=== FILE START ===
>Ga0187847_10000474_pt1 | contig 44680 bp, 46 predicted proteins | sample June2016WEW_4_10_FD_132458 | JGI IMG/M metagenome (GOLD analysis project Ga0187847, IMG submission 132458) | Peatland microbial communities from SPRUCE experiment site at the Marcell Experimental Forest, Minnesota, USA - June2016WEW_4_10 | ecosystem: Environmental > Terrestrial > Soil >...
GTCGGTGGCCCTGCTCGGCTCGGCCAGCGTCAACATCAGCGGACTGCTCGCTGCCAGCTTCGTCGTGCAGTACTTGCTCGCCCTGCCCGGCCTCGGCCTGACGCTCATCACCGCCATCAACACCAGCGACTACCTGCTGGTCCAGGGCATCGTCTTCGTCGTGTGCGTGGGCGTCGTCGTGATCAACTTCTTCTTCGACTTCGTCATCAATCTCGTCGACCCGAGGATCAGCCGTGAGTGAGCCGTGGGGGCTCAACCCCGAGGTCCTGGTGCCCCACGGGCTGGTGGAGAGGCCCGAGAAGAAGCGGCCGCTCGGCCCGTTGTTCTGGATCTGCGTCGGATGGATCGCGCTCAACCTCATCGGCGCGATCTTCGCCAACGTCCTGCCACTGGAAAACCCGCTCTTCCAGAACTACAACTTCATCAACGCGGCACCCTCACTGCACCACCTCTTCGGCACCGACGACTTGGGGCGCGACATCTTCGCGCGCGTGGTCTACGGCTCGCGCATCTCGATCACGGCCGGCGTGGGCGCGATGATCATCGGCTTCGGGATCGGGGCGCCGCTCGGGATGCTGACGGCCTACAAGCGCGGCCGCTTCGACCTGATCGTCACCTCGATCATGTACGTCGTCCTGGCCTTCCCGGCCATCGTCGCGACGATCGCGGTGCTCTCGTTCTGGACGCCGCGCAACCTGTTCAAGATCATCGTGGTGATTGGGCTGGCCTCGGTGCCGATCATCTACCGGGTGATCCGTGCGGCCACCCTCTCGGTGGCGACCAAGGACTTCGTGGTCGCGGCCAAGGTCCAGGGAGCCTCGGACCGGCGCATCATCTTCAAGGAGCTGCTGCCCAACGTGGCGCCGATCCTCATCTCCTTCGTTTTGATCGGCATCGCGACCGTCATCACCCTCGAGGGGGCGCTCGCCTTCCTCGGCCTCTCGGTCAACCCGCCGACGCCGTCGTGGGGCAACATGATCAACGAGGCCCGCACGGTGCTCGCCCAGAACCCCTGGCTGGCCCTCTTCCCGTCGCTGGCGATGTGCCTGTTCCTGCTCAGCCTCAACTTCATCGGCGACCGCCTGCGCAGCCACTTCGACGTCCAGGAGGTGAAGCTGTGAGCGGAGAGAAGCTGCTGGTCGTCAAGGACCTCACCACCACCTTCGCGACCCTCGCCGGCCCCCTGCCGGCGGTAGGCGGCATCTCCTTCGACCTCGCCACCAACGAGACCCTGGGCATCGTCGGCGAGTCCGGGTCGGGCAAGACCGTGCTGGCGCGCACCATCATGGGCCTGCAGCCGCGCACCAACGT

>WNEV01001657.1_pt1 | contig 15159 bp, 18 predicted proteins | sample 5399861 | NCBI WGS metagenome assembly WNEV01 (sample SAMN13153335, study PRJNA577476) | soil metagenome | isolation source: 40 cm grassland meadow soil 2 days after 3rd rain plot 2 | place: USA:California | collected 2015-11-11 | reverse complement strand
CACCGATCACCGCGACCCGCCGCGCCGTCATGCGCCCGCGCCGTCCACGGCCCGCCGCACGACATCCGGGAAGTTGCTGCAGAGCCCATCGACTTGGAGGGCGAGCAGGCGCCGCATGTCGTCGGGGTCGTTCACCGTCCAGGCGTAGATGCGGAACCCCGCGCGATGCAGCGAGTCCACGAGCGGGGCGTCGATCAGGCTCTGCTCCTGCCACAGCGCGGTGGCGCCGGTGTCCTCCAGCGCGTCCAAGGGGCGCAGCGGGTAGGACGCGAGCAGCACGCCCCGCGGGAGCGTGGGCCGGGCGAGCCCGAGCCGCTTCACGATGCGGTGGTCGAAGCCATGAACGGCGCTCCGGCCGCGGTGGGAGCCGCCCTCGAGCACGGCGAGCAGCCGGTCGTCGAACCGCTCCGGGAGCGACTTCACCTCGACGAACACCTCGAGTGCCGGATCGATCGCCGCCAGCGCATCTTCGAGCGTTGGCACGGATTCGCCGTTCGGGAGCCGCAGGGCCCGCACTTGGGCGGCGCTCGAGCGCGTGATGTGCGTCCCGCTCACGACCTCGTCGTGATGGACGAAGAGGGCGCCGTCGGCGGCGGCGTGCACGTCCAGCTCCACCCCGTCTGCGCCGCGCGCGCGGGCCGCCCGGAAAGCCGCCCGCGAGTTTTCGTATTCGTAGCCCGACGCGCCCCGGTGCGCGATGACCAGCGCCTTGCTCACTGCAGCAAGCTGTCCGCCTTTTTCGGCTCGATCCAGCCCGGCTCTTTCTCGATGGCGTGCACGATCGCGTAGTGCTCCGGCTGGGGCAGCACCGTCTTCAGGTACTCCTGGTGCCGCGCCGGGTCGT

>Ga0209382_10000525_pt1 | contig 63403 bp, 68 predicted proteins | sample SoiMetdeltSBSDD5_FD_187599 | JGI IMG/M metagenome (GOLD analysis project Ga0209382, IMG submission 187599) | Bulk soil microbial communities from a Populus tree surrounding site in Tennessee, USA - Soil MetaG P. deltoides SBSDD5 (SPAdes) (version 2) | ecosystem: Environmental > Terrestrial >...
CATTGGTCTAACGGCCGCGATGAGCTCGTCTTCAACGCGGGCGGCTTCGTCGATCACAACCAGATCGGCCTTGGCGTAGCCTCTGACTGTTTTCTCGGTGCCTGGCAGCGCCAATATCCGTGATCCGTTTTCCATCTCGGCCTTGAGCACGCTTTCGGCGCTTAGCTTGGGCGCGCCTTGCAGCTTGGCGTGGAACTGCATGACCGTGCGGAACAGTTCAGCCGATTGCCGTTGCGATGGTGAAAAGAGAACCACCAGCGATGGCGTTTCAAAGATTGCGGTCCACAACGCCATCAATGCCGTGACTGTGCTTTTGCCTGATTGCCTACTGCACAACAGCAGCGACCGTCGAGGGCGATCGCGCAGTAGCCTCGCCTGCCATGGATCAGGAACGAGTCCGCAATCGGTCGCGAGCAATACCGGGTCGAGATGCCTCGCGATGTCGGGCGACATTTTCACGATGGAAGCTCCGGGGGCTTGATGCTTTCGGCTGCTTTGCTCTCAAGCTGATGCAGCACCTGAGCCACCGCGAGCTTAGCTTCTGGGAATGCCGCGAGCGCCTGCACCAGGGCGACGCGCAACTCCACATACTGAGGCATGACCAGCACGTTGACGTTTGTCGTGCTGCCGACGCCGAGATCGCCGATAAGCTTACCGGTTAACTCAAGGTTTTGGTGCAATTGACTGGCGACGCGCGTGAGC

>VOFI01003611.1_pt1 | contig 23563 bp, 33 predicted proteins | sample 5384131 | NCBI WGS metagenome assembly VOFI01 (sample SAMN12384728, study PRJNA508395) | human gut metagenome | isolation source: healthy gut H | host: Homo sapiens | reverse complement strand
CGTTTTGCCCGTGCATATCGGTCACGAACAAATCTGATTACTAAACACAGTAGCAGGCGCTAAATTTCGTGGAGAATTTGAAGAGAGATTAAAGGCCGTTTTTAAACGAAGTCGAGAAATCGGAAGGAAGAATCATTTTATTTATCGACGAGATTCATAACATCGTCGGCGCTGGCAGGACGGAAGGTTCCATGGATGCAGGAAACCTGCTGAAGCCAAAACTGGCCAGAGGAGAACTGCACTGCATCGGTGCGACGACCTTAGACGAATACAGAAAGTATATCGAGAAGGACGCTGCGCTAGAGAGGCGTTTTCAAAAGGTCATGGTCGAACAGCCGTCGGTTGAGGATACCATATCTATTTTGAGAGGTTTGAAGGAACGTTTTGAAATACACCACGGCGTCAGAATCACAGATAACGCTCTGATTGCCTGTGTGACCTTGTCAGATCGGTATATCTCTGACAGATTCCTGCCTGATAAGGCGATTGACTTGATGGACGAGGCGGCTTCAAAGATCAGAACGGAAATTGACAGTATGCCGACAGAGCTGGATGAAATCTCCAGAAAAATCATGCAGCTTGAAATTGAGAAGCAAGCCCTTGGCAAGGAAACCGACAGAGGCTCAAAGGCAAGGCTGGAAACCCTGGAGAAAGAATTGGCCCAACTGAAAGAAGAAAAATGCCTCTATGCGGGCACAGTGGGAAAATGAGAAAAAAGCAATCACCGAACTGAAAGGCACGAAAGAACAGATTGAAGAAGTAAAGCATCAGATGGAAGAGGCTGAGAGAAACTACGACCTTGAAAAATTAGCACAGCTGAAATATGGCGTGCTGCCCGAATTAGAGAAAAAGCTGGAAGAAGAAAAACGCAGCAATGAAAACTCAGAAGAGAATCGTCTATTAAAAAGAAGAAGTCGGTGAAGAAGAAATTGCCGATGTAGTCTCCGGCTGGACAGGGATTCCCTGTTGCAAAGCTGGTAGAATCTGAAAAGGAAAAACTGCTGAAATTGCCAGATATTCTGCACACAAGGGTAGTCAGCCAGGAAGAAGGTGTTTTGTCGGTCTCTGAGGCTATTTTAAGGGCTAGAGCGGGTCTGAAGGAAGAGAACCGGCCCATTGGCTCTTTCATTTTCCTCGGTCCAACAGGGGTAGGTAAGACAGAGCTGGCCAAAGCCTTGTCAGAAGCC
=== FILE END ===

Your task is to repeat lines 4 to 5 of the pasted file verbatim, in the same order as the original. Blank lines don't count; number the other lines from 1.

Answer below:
CACCGATCACCGCGACCCGCCGCGCCGTCATGCGCCCGCGCCGTCCACGGCCCGCCGCACGACATCCGGGAAGTTGCTGCAGAGCCCATCGACTTGGAGGGCGAGCAGGCGCCGCATGTCGTCGGGGTCGTTCACCGTCCAGGCGTAGATGCGGAACCCCGCGCGATGCAGCGAGTCCACGAGCGGGGCGTCGATCAGGCTCTGCTCCTGCCACAGCGCGGTGGCGCCGGTGTCCTCCAGCGCGTCCAAGGGGCGCAGCGGGTAGGACGCGAGCAGCACGCCCCGCGGGAGCGTGGGCCGGGCGAGCCCGAGCCGCTTCACGATGCGGTGGTCGAAGCCATGAACGGCGCTCCGGCCGCGGTGGGAGCCGCCCTCGAGCACGGCGAGCAGCCGGTCGTCGAACCGCTCCGGGAGCGACTTCACCTCGACGAACACCTCGAGTGCCGGATCGATCGCCGCCAGCGCATCTTCGAGCGTTGGCACGGATTCGCCGTTCGGGAGCCGCAGGGCCCGCACTTGGGCGGCGCTCGAGCGCGTGATGTGCGTCCCGCTCACGACCTCGTCGTGATGGACGAAGAGGGCGCCGTCGGCGGCGGCGTGCACGTCCAGCTCCACCCCGTCTGCGCCGCGCGCGCGGGCCGCCCGGAAAGCCGCCCGCGAGTTTTCGTATTCGTAGCCCGACGCGCCCCGGTGCGCGATGACCAGCGCCTTGCTCACTGCAGCAAGCTGTCCGCCTTTTTCGGCTCGATCCAGCCCGGCTCTTTCTCGATGGCGTGCACGATCGCGTAGTGCTCCGGCTGGGGCAGCACCGTCTTCAGGTACTCCTGGTGCCGCGCCGGGTCGT

>Ga0209382_10000525_pt1 | contig 63403 bp, 68 predicted proteins | sample SoiMetdeltSBSDD5_FD_187599 | JGI IMG/M metagenome (GOLD analysis project Ga0209382, IMG submission 187599) | Bulk soil microbial communities from a Populus tree surrounding site in Tennessee, USA - Soil MetaG P. deltoides SBSDD5 (SPAdes) (version 2) | ecosystem: Environmental > Terrestrial >...